Not that the road along the way didn’t have bumps—it always does. After having a falling out with her grandparents over her boyfriend (whom she’d later marry), she was prepared to re-enter the open foster care system. But fate intervened when the couple that ran her church group filed for an emergency foster care license. Upon moving in with them, she was introduced to something that seemed entirely bizarre: stability.
I started learning in that family how to be. What are rules? What should be normal? I didn’t know what that was. My grades started going up, and I started dreaming.”—Cynthia Moreno Tuohy
“They had two young daughters,” Tuohy remembers. “The foster father did physical education for the school district. He’d get me up at 6 in the morning to go run on the track, do sit-ups and all this stuff. Then I’d shower and have breakfast, which hadn’t happened in my life. And vitamins. Then I’d go to school. I was like, ‘My gosh, this is a crazy family I’m living with.’
“I started learning in that family how to be. What are rules? What should be normal? I didn’t know what that was. My grades started going up, and I started dreaming.”
Those dreams carried her to Washington State, where she graduated with a degree in social work. And to a job developing alcohol recovery programs. And, not incidentally, to a hole-in-the-wall bar called Relax Freely at McFeely.
“I would do outreach at McFeely,” Tuohy remembers, “even though [colleagues] would say, ‘Don’t put your energy into those people. They’re never going to get well.’ I’d go to the bar, and sit there with them and say, ‘You know, someday you’re probably going to feel like you want to do something different, and this is where I work. My mother’s addicted to drugs. I know what this does, and I don’t want you to live your life like that.’ I actually think they liked to see me since I was so sincere. It wasn’t because I was a good therapist, because I was so new. I really wanted them to have more in their life.”
PAYING IT FORWARD
Today Tuohy is an esteemed member of her field, a professional whose wise counsel is valued by her peers. She still marvels when she considers how far she has come.
“When I went to work on the East Coast for the Addiction Technology Transfer Center, we took research and put it into action to train counselors in practices like motivational interviewing, motivational enhancements and clinical supervision,” she says. “Someone on the board said to me, ‘This is amazing stuff. You need to train this to my research team.’ I was scared to death because these were all Ph.Ds, right? And they were researchers. And they were smart. And the little girl inside me was saying, ‘You’re not very smart. What do you think you’re doing?’ Those scripts take a lot of time to change. Well, I did the training for an hour and a half and lost myself in the material. They loved it and said, ‘We need to take this to the National Institute on Drug Abuse [NIDA].’”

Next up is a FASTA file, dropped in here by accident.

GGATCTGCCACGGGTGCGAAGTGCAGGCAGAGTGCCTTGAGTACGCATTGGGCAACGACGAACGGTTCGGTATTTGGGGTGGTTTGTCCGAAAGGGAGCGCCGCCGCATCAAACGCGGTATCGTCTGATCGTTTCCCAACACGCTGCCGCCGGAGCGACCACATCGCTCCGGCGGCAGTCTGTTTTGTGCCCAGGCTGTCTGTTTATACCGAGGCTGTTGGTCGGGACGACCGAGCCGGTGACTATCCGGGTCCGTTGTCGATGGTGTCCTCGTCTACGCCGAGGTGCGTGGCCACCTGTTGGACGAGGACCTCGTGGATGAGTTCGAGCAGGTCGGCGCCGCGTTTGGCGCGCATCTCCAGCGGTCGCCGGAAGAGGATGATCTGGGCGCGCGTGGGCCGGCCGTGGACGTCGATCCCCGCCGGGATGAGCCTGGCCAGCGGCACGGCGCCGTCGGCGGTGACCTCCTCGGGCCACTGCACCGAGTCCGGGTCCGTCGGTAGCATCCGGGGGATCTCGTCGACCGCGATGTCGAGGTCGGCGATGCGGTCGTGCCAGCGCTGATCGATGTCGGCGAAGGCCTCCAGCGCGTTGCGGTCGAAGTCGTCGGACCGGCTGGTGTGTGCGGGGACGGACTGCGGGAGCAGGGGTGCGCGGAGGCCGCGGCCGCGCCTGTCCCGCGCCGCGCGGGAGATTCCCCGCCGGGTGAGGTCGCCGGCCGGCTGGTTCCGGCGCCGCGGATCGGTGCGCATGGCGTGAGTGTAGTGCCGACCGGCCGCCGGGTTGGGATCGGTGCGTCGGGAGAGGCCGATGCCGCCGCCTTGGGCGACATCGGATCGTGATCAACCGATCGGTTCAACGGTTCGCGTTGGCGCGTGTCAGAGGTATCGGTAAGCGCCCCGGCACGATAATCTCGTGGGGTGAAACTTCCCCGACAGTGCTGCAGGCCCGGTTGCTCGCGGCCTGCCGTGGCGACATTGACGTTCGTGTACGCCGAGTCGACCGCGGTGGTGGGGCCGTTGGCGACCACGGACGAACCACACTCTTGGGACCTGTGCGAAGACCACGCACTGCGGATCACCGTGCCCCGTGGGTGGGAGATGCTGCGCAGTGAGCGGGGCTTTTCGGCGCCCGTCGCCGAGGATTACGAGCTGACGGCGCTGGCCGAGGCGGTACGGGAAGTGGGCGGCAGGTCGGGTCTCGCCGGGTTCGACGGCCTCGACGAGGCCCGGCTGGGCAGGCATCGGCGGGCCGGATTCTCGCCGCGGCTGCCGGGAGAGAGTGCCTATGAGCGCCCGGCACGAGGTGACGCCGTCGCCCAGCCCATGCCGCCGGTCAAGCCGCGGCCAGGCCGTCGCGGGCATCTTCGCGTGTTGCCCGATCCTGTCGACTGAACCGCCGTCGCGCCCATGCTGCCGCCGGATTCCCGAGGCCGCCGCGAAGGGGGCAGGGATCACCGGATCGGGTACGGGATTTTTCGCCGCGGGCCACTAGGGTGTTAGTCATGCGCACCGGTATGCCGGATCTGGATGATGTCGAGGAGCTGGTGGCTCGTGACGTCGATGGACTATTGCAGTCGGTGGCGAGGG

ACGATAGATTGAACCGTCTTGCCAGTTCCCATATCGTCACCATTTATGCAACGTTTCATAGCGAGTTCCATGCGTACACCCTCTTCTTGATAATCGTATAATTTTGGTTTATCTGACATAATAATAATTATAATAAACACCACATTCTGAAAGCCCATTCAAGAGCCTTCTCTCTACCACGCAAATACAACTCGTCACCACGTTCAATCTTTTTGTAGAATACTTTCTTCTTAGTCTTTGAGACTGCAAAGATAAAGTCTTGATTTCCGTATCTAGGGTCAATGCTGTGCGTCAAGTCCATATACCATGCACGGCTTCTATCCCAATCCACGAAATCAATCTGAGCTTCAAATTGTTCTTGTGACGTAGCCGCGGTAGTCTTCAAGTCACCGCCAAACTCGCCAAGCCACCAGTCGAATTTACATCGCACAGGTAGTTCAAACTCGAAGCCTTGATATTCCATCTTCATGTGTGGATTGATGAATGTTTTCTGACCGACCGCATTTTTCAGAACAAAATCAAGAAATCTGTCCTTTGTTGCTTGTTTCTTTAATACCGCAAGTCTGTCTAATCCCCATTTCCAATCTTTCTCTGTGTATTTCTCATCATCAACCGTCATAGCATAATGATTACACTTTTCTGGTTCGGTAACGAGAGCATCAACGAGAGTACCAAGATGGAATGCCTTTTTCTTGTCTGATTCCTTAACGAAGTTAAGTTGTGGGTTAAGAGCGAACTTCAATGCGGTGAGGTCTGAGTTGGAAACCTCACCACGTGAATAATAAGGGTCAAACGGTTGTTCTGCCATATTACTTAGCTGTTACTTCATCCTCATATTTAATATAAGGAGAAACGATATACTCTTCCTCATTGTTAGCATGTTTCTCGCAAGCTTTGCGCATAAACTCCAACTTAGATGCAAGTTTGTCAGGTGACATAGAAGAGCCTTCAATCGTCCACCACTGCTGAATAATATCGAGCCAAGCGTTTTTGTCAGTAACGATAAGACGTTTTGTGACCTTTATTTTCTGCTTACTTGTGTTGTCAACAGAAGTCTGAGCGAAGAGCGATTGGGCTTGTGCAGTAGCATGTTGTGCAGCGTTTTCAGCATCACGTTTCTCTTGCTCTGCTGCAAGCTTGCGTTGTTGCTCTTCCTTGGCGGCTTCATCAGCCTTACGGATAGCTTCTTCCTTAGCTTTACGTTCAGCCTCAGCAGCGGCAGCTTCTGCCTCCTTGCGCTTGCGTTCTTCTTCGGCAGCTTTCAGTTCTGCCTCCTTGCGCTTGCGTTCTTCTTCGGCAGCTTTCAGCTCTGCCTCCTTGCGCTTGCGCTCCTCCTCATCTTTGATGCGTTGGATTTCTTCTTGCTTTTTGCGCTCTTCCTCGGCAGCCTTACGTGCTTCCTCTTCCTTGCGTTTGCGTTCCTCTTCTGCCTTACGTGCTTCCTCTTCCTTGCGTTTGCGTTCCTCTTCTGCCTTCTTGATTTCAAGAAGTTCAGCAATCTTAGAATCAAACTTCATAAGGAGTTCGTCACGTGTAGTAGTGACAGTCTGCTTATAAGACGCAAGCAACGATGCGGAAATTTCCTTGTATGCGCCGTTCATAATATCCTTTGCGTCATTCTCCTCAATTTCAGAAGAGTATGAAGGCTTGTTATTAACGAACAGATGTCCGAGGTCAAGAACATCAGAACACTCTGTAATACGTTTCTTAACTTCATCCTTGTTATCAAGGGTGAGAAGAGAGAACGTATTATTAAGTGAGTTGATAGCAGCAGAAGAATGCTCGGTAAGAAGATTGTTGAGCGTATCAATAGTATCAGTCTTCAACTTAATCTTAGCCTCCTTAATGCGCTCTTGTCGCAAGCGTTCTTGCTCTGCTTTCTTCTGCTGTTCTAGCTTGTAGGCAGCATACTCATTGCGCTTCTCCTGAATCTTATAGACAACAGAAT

You never want to give up on someone, because you don’t know what’s in their brain or heart. Every day, my recovery program is to wake up and give gratitude.”—Cynthia Moreno Tuohy
Eventually, she did just that, receiving a NIDA grant to write a clinical a manual for counselors on how to change the brain in recovery. And that brings us to a character named Don, one of her reclamation projects at McFeely. Don was a lost soul if there ever was one, a near-60-year-old going on 80 who had cirrhosis of the liver.
“Don got in a week of recovery, then a month, then six months,” Tuohy says. “He wound up staying in recovery for years. He opened a secondhand store, and he would hire guys and gals from McFeely to help them get into recovery. He ended up dying because, some years later, he relapsed. But look at how many people he helped. Some of them stayed in recovery and helped other people. He passed along the hope of recovery, even though the disease eventually got him.”
Addiction, however, hasn’t gotten Tuohy. And for that, she is eternally grateful.
“You never want to give up on someone, because you don’t know what’s in their brain or heart,” she says. “Every day, my recovery program is to wake up and give gratitude: ‘Thank you for another day of life. Thank you for the opportunity to make a difference in any way I can. And just help me to do my best today.’”